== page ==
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Medicaid Planning

Protecting Assets from the Cost of Long Term Care

The average cost of a nursing home these days is $13,000 to $14,000 per month. It goes without saying that very few people can afford this. Our firm has written a book about the nursing home and Medicaid laws, called “Estate Planning for the Informed Consumer.” This book describes the Medicaid laws in detail, and you can download it at no charge from another area of this website.

There is a five-year waiting period for most techniques of Medicaid Planning to take effect. For those people who can wait for five years, the pre-eminent Medicaid Planning technique is the Irrevocable Medicaid Trust. With a Medicaid Trust, you receive all of the income, but only the income, from the trust. The trust can buy and sell assets, including real estate, stocks, bonds, CDs, and the like. In fact, this type of trust can own and sell any type of asset or investment other than a tax-deferred retirement account such as an IRA. Upon your death, the trust assets will pass to your heirs without probate, and the trust will terminate. During your lifetime, however, the trust is irrevocable and is subject to the five-year lookback.

Everyone uses the Medicaid Trust differently. Almost without exception, clients put their house and other real estate (such as a lake cottage or condo in Florida) into the Medicaid trust, and leave their liquid assets in the Revocable Trust. Some people put their real estate and a portion of their liquid assets in the Medicaid trust and the remainder in their revocable living trust. The point is that the Revocable Living Trust/Medicaid Trust combination can be tailored to each individual situation.

Crisis Medicaid Planning for Family Members Already in a Nursing Home

What happens if your spouse is about to go into a nursing home, or is already in one? In most cases, with the use of a property type of immediate annuity, it is not too late to shelter assets. An immediate annuity is a financial device that converts assets into income. The law states that the spouse at home can keep a certain amount of financial assets, plus the house. The funds above that level need to be spent down. The rules are very complex; in general, however, if the assets above the protected level are put into an immediate annuity, the nursing home spouse becomes Medicaid eligible and the healthy spouse can keep the annuity payments. In other words, all of the assets are protected. The law requires that the state be the beneficiary if the spouse dies within the term of the annuity. If the person outlives the annuity, then the state will not receive anything from the annuity proceeds, and they can be inherited by the children. Therefore, there is nothing to lose in doing the annuity. That is, if the annuity is not purchased, then all of the countable assets are subject to being spent down. With the annuity, the person can qualify for Medicaid, and some or all of the assets will be protected. It is important to note that the subject of annuities is enormously complicated, and this summary is only a very brief introduction to the subject.

There are other techniques that can be used to protect assets, all of which are related to the particulars of the situation. The point to remember is that even if your loved one is already in the nursing home, do not lose hope. It is very often possible to protect a significant amount of assets.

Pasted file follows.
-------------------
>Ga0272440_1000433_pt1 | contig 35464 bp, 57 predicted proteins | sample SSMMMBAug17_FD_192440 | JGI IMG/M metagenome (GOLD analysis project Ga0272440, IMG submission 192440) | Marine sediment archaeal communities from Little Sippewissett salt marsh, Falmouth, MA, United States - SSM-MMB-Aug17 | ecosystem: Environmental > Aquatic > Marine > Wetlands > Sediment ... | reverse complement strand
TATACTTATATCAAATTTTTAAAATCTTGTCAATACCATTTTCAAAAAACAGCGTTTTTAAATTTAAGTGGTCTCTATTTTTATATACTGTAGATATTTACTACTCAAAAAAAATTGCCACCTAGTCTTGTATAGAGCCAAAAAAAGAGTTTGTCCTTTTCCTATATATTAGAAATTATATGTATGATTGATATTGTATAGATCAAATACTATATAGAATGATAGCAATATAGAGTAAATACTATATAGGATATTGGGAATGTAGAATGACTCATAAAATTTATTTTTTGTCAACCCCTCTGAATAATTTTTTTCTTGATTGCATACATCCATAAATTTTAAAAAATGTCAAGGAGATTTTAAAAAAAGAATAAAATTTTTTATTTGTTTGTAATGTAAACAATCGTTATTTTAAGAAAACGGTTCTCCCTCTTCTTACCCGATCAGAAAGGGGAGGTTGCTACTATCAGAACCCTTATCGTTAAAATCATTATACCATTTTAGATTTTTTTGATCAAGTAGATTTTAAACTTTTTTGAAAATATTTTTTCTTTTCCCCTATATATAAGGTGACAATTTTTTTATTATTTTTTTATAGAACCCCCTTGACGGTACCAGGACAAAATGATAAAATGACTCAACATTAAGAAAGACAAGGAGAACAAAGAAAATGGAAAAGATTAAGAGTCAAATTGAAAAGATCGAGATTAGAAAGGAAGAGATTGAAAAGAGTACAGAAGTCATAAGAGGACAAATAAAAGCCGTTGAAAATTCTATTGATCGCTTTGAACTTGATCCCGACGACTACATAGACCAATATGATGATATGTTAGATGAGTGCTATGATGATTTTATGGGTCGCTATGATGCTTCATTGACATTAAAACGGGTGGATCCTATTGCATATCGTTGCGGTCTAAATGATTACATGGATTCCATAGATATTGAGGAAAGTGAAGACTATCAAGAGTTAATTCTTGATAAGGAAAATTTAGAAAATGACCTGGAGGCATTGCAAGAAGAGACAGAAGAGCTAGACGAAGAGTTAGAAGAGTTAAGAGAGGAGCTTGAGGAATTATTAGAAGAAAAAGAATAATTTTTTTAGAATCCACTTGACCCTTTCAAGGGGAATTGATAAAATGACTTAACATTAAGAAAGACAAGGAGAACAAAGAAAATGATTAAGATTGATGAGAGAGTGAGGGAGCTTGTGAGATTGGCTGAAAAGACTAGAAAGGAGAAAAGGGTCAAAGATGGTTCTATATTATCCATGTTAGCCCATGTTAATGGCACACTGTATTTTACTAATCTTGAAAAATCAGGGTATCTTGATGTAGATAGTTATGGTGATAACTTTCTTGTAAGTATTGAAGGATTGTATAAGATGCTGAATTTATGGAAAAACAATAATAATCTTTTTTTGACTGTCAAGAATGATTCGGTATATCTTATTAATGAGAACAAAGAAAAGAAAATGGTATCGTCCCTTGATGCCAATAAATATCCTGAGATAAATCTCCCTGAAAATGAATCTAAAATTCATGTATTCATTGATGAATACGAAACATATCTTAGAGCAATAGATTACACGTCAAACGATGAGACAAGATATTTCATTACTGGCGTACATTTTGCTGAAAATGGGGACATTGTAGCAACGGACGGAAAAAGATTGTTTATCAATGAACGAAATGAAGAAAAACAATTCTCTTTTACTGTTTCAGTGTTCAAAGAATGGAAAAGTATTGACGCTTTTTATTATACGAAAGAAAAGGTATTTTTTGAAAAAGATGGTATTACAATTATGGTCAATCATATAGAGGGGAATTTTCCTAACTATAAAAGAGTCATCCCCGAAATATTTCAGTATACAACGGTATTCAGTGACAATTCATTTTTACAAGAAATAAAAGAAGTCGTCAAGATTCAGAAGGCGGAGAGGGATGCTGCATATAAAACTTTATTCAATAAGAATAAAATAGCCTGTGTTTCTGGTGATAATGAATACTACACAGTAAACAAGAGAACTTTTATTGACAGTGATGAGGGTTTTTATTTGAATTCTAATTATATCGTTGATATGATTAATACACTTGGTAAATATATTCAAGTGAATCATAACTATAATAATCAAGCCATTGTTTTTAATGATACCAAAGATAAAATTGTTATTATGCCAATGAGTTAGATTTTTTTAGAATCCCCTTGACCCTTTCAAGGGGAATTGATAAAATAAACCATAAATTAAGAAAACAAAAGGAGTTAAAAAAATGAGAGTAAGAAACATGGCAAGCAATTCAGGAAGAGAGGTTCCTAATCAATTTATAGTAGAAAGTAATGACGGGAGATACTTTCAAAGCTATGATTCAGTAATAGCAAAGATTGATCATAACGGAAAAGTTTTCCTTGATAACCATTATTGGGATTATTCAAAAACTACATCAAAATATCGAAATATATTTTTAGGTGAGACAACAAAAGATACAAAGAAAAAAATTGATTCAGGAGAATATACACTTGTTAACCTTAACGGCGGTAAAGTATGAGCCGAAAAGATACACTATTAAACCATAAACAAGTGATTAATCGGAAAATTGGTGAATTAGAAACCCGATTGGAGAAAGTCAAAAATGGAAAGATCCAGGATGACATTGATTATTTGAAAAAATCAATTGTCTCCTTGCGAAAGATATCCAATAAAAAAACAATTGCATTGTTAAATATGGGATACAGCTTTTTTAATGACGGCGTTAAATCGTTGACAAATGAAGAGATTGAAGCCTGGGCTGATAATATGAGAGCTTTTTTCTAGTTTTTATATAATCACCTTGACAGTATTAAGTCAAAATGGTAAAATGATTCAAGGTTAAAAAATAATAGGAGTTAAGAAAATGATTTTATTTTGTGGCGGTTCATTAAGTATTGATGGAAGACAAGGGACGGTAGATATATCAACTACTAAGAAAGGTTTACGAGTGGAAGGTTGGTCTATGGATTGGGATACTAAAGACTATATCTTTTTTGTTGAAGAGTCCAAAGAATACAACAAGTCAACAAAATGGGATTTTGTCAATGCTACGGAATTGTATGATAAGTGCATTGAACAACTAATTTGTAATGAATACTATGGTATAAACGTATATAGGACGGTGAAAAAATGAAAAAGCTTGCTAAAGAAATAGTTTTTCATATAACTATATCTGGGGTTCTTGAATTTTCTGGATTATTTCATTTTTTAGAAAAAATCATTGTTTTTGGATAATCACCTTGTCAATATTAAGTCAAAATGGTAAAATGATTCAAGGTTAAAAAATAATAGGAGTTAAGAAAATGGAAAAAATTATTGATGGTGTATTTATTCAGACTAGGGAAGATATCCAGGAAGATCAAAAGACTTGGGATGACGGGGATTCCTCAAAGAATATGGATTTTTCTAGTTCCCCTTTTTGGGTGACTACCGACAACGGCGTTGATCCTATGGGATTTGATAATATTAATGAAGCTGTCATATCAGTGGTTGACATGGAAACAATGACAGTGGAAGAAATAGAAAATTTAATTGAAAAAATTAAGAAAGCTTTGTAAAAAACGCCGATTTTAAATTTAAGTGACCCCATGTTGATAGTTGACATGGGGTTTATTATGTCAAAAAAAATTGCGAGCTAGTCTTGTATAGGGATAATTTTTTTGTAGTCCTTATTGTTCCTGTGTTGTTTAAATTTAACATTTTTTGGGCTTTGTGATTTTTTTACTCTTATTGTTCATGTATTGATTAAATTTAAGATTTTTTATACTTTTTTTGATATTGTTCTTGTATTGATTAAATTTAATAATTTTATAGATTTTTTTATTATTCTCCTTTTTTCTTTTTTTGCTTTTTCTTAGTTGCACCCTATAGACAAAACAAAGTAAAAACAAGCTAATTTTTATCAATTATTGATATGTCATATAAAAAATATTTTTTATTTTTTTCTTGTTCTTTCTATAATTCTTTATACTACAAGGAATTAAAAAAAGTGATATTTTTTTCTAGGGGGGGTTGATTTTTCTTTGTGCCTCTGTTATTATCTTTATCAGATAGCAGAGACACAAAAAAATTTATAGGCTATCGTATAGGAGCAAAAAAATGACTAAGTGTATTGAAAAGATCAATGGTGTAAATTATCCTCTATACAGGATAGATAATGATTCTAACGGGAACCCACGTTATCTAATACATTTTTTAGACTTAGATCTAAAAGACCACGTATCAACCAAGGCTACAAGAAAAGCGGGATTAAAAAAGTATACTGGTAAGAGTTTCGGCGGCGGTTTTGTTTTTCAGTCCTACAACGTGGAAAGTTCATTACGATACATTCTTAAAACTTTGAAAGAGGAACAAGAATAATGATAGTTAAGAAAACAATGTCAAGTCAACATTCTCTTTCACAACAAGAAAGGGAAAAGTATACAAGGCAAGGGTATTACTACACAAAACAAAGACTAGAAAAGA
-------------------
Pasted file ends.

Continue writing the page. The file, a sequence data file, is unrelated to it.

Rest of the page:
There are other techniques that can be used to protect assets, all of which are related to the particulars of the situation. The point to remember is that even if your loved one is already in the nursing home, do not lose hope. It is very often possible to protect a significant amount of assets.

Medicaid Applications

As we all know, In criminal law, you are innocent until proven guilty. A Medicaid application is just the opposite: you are considered ineligible for the benefits until you prove that you are eligible. And, proving you are eligible for benefits is very difficult. In general, a Medicaid application is a full and complete audit of all of your finances for the past five years. You are required to produce a complete set of your monthly or quarterly statements for this timeframe.

In New Hampshire, every transaction above $500 needs to be accounted for, and in Massachusetts, every transaction above $1,000 or so needs to be accounted for. If you have closed any accounts or sold any assets in the past five years, you need to prove what happened to the proceeds. If you have given any gifts in the past five years (other than small Christmas or birthday gifts), you can easily find yourself disqualified for benefits. Certain Medicaid caseworkers have been known to request vast amounts of information with impossibly short deadlines. To make matters worse, a 2013 law in New Hampshire can make your power of attorney holder personally liable for your nursing home costs if he or she is found negligent in the preparation of an application.

It is our belief that, except in the very simplest of cases, you should get professional legal help in preparing and filing a Medicaid Application. Our firm has done thousands of Medicaid applications over the past 30 or so years, and we can provide the help that you need.

Although a Medicaid appeal is not exactly a trial, it is quite similar, in that there can be the testimony of witnesses, exhibits, legal briefs, and legal arguments. The state Medicaid agency will have an attorney to represent it. The burden is on you to prove that the Medicaid agency made a mistake. Therefore, in most cases, unless you have competent legal representation, the odds will be greatly stacked against you. Our firm has many years’ worth of experience in handling Medicaid appeals and can provide representation in these cases.

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